Sustainable tourism is about the development of responsible recreational activities, that integrate fundamental concepts such as the conservation of natural and cultural resources, the sustainability of local wellbeing through ensuring an economic viability, and awareness-building of visitors and activity managers through education and environmental interpretation.
Through this idea, comes the idea of ecotourism, which focuses directly on rural and pristine areas. The characterisitics of these places, together with the foundations of sustainable tourism, encourage and inspire environmental and social responsibility in those who are lucky enough to visit.
Ecuador is among the top nationsconsidered home to a high quantity of taxonomic groups. Ecuador reaches first place in almost every group of flora and fauna per square kilometre.
Consequently, the National System of Protected Areas is the main conservation strategy that protects Ecuador´s biodiversity; species, dwellers, communities and ecosystems that ensure the supply of a great quantity of ecosystem services: water regulations, mitigation and adaptation to climate changes, renewable energy generation, protein provision, raw materials, and enjoyment of natural scenery, among others.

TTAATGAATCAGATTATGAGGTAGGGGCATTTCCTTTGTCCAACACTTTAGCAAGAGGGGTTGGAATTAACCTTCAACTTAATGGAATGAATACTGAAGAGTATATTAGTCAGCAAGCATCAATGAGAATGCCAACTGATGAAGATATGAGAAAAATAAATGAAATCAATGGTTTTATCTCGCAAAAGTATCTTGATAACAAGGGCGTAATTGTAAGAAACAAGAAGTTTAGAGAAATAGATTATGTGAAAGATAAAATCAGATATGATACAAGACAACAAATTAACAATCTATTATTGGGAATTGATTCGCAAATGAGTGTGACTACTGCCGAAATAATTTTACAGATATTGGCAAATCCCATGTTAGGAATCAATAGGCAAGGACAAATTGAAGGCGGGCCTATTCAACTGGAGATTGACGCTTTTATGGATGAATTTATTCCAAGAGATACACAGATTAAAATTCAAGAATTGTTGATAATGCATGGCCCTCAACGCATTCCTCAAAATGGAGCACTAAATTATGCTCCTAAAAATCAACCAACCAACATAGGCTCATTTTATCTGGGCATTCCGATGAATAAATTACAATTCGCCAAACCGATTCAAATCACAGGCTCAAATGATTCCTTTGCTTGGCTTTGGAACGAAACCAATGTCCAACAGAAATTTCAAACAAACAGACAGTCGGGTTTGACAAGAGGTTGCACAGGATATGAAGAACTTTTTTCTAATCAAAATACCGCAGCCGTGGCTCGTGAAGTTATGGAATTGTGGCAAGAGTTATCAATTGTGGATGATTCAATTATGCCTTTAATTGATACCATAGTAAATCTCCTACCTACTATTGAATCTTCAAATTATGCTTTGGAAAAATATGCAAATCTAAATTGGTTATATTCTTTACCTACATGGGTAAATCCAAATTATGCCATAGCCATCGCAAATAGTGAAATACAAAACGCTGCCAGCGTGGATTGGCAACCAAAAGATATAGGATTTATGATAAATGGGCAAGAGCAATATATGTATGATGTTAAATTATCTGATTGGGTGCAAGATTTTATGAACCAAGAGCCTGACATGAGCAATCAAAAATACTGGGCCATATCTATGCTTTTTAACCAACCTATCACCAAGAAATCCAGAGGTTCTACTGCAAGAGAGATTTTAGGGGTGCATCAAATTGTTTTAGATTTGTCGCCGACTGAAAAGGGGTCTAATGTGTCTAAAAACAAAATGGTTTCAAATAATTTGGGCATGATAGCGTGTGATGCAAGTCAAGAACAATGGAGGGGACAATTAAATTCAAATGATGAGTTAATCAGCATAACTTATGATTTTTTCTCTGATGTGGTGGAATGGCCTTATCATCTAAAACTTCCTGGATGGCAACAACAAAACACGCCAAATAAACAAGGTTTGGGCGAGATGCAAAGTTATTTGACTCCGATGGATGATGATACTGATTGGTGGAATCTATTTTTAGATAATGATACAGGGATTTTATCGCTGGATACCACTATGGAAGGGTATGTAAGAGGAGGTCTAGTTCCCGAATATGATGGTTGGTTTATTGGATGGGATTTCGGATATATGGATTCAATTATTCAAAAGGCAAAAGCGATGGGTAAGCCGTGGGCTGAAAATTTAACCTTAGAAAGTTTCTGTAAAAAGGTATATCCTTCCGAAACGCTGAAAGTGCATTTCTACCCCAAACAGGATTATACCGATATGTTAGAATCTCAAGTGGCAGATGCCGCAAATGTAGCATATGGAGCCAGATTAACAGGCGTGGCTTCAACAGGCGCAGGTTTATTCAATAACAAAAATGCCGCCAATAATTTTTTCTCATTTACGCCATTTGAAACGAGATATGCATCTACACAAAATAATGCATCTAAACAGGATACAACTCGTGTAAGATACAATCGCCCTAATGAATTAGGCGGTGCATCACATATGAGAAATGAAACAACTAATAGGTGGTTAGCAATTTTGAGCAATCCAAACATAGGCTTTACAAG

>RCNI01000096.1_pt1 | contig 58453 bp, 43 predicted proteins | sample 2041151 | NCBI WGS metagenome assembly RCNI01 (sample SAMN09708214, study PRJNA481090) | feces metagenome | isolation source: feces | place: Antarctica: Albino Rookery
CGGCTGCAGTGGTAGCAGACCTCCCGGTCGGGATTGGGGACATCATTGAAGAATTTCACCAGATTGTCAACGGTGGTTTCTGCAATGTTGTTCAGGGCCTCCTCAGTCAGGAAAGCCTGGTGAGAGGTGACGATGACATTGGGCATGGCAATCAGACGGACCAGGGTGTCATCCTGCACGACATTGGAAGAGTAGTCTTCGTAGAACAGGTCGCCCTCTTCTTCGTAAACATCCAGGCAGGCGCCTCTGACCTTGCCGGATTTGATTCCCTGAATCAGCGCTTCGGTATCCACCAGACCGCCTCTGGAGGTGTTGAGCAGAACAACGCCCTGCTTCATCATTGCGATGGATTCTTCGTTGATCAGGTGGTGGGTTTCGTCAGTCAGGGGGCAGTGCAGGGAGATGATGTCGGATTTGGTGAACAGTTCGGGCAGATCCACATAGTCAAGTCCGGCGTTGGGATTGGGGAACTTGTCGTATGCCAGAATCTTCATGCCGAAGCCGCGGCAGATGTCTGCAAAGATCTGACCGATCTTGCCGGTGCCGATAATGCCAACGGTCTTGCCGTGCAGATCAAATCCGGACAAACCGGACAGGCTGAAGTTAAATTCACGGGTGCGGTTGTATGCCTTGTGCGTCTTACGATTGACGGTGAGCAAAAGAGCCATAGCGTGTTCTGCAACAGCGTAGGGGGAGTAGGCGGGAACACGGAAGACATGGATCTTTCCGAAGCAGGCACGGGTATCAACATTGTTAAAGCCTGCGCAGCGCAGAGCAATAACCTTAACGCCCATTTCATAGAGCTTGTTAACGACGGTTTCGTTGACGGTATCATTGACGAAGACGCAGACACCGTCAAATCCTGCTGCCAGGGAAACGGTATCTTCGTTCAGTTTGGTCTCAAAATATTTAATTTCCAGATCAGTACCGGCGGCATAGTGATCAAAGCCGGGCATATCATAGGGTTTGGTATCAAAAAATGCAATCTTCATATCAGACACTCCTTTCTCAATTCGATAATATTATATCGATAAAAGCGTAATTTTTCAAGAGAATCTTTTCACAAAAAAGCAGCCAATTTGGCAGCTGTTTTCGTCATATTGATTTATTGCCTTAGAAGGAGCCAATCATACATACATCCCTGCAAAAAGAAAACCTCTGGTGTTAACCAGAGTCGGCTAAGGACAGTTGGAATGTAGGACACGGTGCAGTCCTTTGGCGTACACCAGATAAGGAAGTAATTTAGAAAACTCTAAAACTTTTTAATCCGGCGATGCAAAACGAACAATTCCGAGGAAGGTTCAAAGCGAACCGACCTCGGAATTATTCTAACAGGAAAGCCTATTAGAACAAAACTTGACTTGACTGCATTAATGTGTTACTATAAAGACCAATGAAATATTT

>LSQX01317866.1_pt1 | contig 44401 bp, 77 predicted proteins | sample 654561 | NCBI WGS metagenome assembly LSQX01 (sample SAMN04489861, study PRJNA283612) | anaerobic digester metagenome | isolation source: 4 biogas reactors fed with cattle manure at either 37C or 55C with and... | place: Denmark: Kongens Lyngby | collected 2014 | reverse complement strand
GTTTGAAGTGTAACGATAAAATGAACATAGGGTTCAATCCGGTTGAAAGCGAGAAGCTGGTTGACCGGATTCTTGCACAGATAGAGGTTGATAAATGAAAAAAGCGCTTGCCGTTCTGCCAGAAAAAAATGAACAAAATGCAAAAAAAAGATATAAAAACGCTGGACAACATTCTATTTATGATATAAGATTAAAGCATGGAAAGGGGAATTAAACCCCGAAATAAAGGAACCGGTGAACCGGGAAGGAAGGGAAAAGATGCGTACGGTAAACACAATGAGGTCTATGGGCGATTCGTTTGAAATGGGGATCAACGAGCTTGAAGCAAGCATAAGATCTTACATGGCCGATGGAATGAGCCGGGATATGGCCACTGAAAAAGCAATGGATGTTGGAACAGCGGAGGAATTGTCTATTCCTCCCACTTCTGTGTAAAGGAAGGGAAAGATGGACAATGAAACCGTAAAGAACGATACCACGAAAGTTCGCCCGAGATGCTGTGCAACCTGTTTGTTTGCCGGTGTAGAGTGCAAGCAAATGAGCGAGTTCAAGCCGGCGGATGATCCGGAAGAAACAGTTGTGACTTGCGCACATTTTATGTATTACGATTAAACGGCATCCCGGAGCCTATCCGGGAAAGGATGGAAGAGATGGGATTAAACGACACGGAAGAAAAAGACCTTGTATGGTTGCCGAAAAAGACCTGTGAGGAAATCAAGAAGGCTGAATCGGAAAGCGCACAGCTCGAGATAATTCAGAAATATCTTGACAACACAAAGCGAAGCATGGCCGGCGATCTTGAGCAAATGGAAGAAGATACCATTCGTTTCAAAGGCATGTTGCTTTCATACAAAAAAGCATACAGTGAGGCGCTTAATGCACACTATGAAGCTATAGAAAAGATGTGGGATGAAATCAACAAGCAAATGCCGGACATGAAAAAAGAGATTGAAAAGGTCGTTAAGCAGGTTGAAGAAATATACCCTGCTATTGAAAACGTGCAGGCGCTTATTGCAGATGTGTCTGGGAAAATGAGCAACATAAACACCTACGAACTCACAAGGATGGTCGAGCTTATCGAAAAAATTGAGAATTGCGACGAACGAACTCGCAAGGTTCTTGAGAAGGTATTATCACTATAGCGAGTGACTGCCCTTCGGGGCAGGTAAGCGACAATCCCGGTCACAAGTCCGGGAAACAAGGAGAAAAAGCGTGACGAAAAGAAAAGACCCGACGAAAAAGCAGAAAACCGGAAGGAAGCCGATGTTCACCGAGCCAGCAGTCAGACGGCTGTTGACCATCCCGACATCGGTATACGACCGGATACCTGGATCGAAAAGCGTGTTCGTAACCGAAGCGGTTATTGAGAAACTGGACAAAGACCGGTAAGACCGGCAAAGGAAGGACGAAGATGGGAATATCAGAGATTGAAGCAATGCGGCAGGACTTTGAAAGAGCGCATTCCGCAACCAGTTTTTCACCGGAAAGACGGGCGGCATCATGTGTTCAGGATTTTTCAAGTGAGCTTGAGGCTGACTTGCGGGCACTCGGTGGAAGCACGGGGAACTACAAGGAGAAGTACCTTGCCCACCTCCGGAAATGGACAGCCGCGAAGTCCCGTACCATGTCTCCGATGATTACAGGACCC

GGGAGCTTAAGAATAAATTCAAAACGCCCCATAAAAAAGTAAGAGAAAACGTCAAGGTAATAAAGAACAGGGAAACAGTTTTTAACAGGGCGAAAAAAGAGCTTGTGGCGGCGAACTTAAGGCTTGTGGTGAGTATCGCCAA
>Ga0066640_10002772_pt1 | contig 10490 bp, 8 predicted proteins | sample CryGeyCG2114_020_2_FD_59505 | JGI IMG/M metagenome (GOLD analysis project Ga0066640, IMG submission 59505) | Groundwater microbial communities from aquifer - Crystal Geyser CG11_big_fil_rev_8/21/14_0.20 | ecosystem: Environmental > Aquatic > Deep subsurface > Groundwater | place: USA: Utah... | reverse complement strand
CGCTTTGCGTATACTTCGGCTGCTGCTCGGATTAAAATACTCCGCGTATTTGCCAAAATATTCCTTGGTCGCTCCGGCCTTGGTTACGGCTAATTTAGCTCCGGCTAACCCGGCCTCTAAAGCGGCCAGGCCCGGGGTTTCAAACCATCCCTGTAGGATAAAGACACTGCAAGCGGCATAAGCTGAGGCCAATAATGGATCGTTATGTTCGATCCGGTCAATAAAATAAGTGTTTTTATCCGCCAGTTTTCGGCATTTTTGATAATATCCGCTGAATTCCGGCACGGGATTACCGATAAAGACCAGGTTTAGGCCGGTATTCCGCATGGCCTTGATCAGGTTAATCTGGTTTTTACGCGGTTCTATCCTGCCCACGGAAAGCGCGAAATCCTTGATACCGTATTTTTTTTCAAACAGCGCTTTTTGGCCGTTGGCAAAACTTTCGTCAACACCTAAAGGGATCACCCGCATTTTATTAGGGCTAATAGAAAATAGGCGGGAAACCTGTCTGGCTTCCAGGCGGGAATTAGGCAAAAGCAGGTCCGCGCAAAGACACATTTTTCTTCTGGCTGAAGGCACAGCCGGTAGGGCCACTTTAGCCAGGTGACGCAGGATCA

The impressive biodiversity in Ecuador is due to the fact that within its borders some geographic and climatic phenomena concur that stimulate the presence of innumerable species:
- The country´s location in the planet’s tropical zone,
- The presence of the Andes mountain range,
- The confluence of ocean currents off its coasts,
- The genetic variety by physical isolation barriers
The protected natural areas have become important within research laboratories.